It clears up some of the questions many Fedhealth members may have around vaccinations.
1. Eligibility for vaccination
South Africa is currently vaccinating persons aged 60 years and above and healthcare workers. No other groups should be vaccinated at present, unless stipulated by the NDoH.
2. Registration on the Electronic Vaccination Data System (EVDS) for general population aged 60 plus
• To participate in the national vaccination rollout, all eligible individuals must be registered on the EVDS.
• Currently only those aged 60 and above are eligible to register on the EVDS.
• Once registered, the individual will receive an SMS confirming their registration.
• A subsequent SMS will be sent notifying the registrant of the details of their scheduled
• All sites are requested to give vaccinees at least three days notice of their appointments, if
• The NDoH will announce in due course when the EVDS system will open for the registration for other age groups.
• Walk-ins (i.e. members of the public turning up at a vaccination site without the EVDS registration and token) are discouraged, since they are NOT guaranteed to receive a vaccine on the day of registration or at all, and may be required to return on another day, depending on-site capacity.
• It’s much safer to wait for your EVDS notification to avoid disappointment.
4 health innovations sparked by COVID-19
The pandemic has changed how we work, learn and interact as physical distancing guidelines have led to a more virtual existence, both personally and professionally. This has led to endless innovation to try and navigate through the new way.
The healthcare industry has long been ripe for innovation, and the pandemic has served as a powerful catalyst.
Research from McKinsey found that 90% of healthcare executives believe COVID-19 will fundamentally change their businesses, and 85% predict lasting changes to customers’ preferences.
And while this pandemic has decimated many industries, it has also caused countless businesses to in-novate, most notably in the medical and health industries.
Here are some of the health innovations witnessed over the past year in the medical fields:
Our work meetings have gone from in-person to online. Even birthday parties and quiz nights with friends are now done through our screens. And while it can never replicate the real thing, there are some processes that can be concluded very effectively online – including GP consultations for less serious matters.
From the NHS in the United Kingdom to doctors’ surgeries here in SA, many medical professionals have turned to phone calls, online messaging and video conferencing to diagnose problems, write up prescriptions and provide care. This protects both patients and healthcare providers from COVID-19 risks, and in some cases also provides time-saving benefits, allowing doctors to service more patients.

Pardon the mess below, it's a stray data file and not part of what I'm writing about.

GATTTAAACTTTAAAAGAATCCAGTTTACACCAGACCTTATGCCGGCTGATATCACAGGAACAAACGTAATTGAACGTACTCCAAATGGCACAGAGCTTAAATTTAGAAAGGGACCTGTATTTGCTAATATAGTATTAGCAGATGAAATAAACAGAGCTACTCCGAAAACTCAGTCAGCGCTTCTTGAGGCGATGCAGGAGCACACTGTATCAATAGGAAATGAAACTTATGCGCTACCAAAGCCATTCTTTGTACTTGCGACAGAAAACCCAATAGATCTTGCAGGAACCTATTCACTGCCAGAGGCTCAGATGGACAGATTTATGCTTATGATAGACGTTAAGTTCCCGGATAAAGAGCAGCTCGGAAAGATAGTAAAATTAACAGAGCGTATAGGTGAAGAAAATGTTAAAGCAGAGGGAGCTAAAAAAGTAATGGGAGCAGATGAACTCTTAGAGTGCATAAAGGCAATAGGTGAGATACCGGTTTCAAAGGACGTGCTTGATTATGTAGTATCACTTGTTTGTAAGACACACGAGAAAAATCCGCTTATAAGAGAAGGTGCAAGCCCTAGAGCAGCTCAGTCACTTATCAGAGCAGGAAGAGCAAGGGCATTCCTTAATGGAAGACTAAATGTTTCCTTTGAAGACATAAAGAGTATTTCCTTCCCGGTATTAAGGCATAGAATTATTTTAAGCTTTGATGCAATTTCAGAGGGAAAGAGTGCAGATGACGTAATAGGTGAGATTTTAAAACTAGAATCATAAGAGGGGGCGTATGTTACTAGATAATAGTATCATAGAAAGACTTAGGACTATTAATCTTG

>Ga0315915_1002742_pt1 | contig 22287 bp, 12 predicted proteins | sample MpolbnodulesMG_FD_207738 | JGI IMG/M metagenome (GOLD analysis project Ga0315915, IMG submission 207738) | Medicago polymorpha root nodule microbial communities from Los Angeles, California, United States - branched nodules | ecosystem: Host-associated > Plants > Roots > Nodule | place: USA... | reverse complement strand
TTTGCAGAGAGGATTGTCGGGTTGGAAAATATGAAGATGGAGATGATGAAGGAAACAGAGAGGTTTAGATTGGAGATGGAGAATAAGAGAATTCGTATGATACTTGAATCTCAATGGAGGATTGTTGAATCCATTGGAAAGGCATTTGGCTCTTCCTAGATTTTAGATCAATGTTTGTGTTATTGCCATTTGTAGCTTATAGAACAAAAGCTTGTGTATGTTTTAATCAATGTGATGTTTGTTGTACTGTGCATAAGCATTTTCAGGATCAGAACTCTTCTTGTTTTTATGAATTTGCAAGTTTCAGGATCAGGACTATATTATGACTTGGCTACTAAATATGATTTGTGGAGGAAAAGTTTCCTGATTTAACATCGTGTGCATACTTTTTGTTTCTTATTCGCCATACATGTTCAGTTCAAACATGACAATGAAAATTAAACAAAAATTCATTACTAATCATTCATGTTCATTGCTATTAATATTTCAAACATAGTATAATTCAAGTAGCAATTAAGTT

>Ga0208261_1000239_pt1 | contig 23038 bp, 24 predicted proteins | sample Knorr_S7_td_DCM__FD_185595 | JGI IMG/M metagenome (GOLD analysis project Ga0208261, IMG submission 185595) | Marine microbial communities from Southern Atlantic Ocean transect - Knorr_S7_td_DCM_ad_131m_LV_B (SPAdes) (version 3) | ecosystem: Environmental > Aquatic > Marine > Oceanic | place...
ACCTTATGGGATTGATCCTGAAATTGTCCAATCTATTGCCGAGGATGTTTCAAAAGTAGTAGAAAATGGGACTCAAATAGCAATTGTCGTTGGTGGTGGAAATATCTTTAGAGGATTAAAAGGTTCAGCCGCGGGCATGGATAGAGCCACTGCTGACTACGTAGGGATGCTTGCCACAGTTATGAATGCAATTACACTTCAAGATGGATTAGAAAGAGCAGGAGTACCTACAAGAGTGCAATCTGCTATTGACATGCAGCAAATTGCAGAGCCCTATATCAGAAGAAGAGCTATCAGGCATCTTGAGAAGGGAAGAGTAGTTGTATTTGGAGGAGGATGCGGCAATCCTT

Care at home
Although hospitals have their advantages, they’re not always the best environment for everyone. In fact, research shows that patients recover better and faster in their own homes – resulting in improved outcomes and less demand on critical hospital resources, especially during COVID times. Because of this, some medical aids added “hospital at home” as a service, giving suitable patients a team of trained healthcare professionals who bring all the essential elements of in-patient care to a patient’s home, including real-time monitoring. This frees up resources and skills in hospitals for those who need it most.
Whether it’s telling us to get up and move around, or reminding us that we need to go to sleep right now, we’ve been wearing tech on our wrists to help with our health goals for a while now. But this pan-demic has offered an opportunity to take this even further by giving health professionals the chance to track analytics like our heart rates, temperature and other biometrics, helping predict certain conditions (including COVID) before we even exhibit symptoms.
While this is great progress, it’s worth noting that these devices are generally worn by an already healthy and active minority, typically affluent and slightly younger – so it’s not an inclusive solution to disease prevention.
Masks and sanitiser
You may not think of these as ‘innovations’, but think how quickly we’ve all adapted to wearing masks when leaving the house and getting on public transport like cabs, buses and trains. Remember how after a flight (pre-COVID) you often used to catch a cold because of all the germs you were exposed to on the plane?
Mask wearing while travelling may become our new normal after COVID, just as hand washing and sanitiser have become much more regular parts of our lives – improving our hygiene overall. The fashion industry has responded to this by making masks part of their design output, and even perfume houses like Dior have started making sanitiser for French hospitals. Collaboration has thus been a positive spin off of this pandemic – with organisations working together to try and limit the spread of this disease.
While innovations should be celebrated, it’s too soon to tell how these changes in how we monitor and manage our health will impact us in the long-term. That’s why it’s important to still keep on top of your health and make an appointment with a healthcare provider if you have any concerns.